SCOTTSDALE, Ariz. -- The Angels will be "flexible" regarding Shohei Ohtani's usage when the regular season begins, manager Mike Scioscia said Thursday, leaving open the possibility that Ohtani could DH on days before and after he starts on the mound.Ohtani did not bat on Thursday in the Angels' 11-4 win
SCOTTSDALE, Ariz. -- The Angels will be "flexible" regarding Shohei Ohtani's usage when the regular season begins, manager Mike Scioscia said Thursday, leaving open the possibility that Ohtani could DH on days before and after he starts on the mound.
Ohtani did not bat on Thursday in the Angels' 11-4 win over the Giants, the day before his next scheduled spring start, and the Angels will adhere to that plan this spring, Scioscia said.
When the games count, however, it appears that all bets are off.
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"When the season opens up, we'll obviously look very closely at it," Scioscia said. "There is a lot of effort a pitcher has to put into pitching, and obviously it might erode some of the opportunities he has to hit. But we're going to be flexible with everything we do. If it comes down to where he is pitching in a day and he is not going to hit the day before, so be it. If a day after, he is not available or available to pinch-hit, so be it.
"But I think we need to be flexible as we go through this to work this out."
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Ohtani will make his second spring start Friday in a "B" game against Milwaukee in Maryvale. He is scheduled to work three innings and throw 40-45 pitches. Rene Rivera will catch.
"Right now, we are working into some things," Scioscia said. "When the season starts, we'll see."
Jose Pujols' ability to play first base occasionally would also play into the time Ohtani could spend as a DH.
Pujols played six games at first base last year and 28 there in 2016 while dealing with foot issues. Scioscia said Pujols has looked good in the field this spring.
"He can play first base enough for us to have some flexibility in our lineups and give us more options on any day," Scioscia said.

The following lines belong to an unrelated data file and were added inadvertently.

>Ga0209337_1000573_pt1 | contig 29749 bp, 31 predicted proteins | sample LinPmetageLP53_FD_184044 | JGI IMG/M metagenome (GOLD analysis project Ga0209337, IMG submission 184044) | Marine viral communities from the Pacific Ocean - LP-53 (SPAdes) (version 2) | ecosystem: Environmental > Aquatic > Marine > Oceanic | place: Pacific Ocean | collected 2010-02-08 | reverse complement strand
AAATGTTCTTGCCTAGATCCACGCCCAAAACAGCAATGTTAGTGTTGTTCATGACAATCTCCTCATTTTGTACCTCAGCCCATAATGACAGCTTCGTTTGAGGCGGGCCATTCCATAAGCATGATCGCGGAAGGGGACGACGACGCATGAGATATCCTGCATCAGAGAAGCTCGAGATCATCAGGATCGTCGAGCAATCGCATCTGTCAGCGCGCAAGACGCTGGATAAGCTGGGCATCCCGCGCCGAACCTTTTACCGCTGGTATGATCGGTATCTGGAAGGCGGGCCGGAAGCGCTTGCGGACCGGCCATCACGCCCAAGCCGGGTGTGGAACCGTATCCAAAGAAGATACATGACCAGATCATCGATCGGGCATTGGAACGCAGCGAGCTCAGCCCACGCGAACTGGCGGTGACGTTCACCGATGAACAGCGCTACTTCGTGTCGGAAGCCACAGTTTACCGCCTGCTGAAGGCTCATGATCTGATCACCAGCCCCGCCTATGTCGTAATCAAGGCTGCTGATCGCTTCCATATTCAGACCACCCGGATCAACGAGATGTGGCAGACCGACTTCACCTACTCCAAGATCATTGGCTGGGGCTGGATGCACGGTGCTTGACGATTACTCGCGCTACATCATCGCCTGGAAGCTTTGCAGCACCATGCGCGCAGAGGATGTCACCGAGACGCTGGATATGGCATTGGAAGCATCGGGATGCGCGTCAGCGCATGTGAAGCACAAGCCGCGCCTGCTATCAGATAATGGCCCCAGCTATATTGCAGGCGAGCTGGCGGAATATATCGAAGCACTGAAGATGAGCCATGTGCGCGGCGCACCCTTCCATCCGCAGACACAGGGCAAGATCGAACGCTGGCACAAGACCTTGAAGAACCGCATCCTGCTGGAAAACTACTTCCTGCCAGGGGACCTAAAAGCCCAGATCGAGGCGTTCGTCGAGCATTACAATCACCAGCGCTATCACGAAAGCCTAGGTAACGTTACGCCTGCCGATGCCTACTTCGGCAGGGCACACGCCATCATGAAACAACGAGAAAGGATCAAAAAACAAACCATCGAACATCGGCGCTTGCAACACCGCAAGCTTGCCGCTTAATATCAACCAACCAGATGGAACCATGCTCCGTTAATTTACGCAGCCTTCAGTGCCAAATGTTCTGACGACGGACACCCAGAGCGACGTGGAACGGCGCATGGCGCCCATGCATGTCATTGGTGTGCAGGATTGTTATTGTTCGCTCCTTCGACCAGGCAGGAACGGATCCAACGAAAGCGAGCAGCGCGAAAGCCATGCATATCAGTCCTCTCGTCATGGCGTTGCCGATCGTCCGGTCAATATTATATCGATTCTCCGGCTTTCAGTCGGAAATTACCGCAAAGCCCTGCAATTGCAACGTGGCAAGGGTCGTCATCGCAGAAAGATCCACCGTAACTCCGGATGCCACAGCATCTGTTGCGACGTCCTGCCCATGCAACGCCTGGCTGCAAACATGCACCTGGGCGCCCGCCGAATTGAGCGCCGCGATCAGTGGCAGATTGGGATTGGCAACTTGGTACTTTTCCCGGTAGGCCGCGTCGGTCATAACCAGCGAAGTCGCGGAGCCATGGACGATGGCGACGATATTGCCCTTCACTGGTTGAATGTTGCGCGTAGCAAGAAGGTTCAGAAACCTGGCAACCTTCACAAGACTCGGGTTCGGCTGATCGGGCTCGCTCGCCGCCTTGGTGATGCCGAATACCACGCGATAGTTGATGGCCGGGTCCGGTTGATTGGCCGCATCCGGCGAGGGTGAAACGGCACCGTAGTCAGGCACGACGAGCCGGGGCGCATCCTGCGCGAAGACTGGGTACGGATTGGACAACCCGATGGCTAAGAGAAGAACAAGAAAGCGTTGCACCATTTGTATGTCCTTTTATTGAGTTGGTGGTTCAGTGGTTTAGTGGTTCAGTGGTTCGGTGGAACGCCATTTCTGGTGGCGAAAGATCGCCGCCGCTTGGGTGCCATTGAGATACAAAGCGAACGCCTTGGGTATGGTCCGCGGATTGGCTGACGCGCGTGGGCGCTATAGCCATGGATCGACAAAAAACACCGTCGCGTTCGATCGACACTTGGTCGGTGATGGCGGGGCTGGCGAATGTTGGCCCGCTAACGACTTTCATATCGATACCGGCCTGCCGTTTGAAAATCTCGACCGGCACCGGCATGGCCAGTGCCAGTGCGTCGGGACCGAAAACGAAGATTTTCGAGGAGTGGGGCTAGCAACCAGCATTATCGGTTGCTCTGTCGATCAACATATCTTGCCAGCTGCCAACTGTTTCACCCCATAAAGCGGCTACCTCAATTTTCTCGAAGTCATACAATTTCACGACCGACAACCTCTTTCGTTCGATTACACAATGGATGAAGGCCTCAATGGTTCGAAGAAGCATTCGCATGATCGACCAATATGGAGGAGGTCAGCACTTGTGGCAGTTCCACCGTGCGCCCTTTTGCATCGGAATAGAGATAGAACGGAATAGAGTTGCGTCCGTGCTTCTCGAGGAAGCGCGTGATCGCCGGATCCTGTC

In games Ohtani is used as DH, he will not be used as a relief pitcher, Scioscia said, as that would cause the Angels to lose the DH slot for the rest of the game.
"That will not happen," Scioscia said.
Cozart begins transition
All-Star shortstop Zack Cozart took preparation for his transition to third base with the "hot" in hot corner in mind.
"I had my buddy hitting me hard fungo, like from 20 feet away, hitting rockets at me, just so I could see the speed of the ball and try to pick it," Cozart said of his winter work.
"At shortstop, you can kind of read and make your move. Third base is just like, bam, reaction. There is not a lot of thinking over there."
Cozart, who speared a line drive in his first spring game at third on Wednesday against the Indians, is starting with the basics.
"I'm just trying to get the positioning part of it down," he said, "where to play if a guy is going to bunt, double-play depth, stuff like that. That is my main focus right now.
"It's going to take some time. The way the ball comes off the bat is different, the top-spin. If you catch the ball, you have plenty of time to make the throws. At shortstop, you have to catch it and throw it and be accurate. You don't have a lot of time. At third, you catch it and the guy is barely out of the box. You have a lot of time to set your feet."
Cozart, who has played all of his 721 regular-season games at shortstop, set career highs with 24 homers, 62 walks and a .933 OPS last season. He tied a career high with 63 RBIs.
"Zack looks very comfortable in drills," Scioscia said. "As he gets into games, seeing balls off the bat, you'll get a better feel for where he is. We don't expect a huge adjustment [period] for him."
Outfielder Chris Young (calf) continues his rehab program as he prepares for his first season with the Angels after signing a one-year deal that reunited him with former Arizona teammate and good friend Justin Upton.
"Getting the calf back right and looking forward to being able to get on the field with the guys, because that's where you create the bonds and the friendships," Young said. "Had a little hiccup in my process."
Young, who signed as the fourth outfielder, behind Michael Trout, Kole Calhoun and Upton, plans to be back on the field next week.
"I understood the role that came along with me playing here, fourth-outfielder role in an amazing outfield," Young said.
"I just want to complement that, which is something I've been able to do for the past four or five years. I've been able to mentally make that adjustment."
Of being reunited with Upton, Young said, "It's great to see it come full circle and be teammates again. There is nothing like being in the clubhouse with somebody that you are probably more comfortable with than you are with anybody in the game, because we came up together. It should be fun."
Jack Magruder is a contributor to MLB.com.